If everything has gone according to plan and you have the Tahoe board listed under the Device drop down, we are ready to build and deploy the project to the Tahoe board.
You can simply click on the play button on the Visual Studio tool bar as shown in Figure 22.
This will build the application and deploy it to the Tahoe board. Sometimes this can take many seconds, so be patient. If you get a build error, double check all of the changes that you made. Try disconnecting and reconnecting the Tahoe board if you get a deployment error. If you continue to have deployment problems you should contact Embedded Fusion for help.
If everything works you should see a display similar to Figure 23.
There are a couple of differences between using the Tahoe board and the Freescale board. The button pins and GPIO chip select pins are different in the software and the pin connections to the board are different.
Figure 24 shows the top of the Freescale board. You can see a couple of the pins are labeled with SPI designations, but not all of the pins we will need to use are labeled. You will also notice there are several jumper wires soldered onto the board. The board I am using is version 1.3. If you have a newer board the jumpers may not be present and the pins may have changed. If that is the case I would recommend contacting Freescale to get the details of the changes.
Figure 25 shows the pins on the back of the Freescale board. This is where you will have to actually connect the header connectors. As I mentioned above the breading board can be connected to the Embedded Fusion board by a single row header, but the Freescale board requires a 2 row header.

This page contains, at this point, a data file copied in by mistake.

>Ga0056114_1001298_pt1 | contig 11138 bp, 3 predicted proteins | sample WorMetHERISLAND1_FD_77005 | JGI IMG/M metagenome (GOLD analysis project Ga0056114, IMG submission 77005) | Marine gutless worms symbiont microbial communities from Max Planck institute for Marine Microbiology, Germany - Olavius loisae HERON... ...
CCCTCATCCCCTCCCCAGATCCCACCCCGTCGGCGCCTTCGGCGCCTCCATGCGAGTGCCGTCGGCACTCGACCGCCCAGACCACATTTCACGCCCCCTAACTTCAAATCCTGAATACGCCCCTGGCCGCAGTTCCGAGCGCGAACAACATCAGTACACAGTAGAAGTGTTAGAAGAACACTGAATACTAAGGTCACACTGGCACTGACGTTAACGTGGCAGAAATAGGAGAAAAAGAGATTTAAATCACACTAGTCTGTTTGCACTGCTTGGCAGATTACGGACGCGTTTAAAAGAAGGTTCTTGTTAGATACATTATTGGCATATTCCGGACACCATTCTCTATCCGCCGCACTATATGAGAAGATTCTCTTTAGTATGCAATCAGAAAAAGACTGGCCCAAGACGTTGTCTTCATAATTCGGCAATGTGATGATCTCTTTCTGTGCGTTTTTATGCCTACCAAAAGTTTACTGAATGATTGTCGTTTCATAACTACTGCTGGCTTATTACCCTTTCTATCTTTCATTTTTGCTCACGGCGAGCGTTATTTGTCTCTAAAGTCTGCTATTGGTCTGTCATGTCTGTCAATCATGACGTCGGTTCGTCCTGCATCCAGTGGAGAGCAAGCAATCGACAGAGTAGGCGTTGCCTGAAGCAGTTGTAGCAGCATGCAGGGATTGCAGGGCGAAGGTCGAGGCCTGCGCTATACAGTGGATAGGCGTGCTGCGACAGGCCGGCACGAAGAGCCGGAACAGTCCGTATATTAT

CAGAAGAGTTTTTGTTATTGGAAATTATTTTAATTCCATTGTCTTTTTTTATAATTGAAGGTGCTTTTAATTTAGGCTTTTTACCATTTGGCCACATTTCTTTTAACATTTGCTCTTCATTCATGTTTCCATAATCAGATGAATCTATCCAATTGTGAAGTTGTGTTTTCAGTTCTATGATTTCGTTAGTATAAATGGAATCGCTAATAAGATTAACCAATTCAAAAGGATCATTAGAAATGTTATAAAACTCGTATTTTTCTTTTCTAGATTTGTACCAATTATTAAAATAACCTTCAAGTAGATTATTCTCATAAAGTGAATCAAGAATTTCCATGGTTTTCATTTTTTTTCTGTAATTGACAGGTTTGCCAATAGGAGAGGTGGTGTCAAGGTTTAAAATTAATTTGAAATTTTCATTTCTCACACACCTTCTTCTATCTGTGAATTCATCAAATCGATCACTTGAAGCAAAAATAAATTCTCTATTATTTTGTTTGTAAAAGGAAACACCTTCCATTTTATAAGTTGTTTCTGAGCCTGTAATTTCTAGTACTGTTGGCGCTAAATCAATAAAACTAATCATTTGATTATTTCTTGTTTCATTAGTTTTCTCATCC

Using the same 2 row header connectors show above for the Embedded Fusion board you can connect the breading board to the Freescale board as shows in Figure 26.
As you look at the back of the Freescale board the same way as shown in Figure 26, notice that the connector on the left (labeled on the Freescale board as P5 on the front side) is plugged in so that it is all the way to the right of that connector. Also notice that the connector on the right (labeled on the Freescale board as P6 on the front side) is plugged in so that it is all the way to the left of that connector.
If you wanted to get smaller headers, you could do that as well. You really only need two 6 pin / 2 row header connectors. Using the larger connectors does make for a more robust connection and it is easer to line up on the correct pins as noted above.
Counting from the left, as shown in Figure 26, the connections are as follows (the following numbers are counted on the header and don't include the 2 left most pins that are not connected to the header):
Left Header Connector (P5):
Right Header Connector (P6):
For the software you will change the assemblies that you include a reference to. Instead of the 3 EmbeddedFusion.SPOT references shown in Figure 12, you only include a single reference to Microsoft.SPOT.Hardware.FreescaleMXSDemo. The using lines shows in Figures 13 and 16 are also different. They should both be:
You will need to change the same lines of code detailed in Figures 15 and 18 above, but with different values. Here is a cross reference of the Tahoe pins versus Freescale pins:
For Figure 15:
For Figure 18:
That’s really all there is to it. I hope you can see how easy it is to connect hardware to a .NET Micro Framework development board and write software for it. One thing to know about this sample and project is that with not a lot of extra effort this could be turned into a commercial product. You could easily create a high end thermostat device that could hook into a smart home network. What makes this even better is the fact that you could share .NET C# code between this application and an application running on a PC also written in Visual Studio.
The power and ease that Microsoft has brought to the embedded world is really cool. The possibilities are endless. Where do you want to go today? (I just had to say that).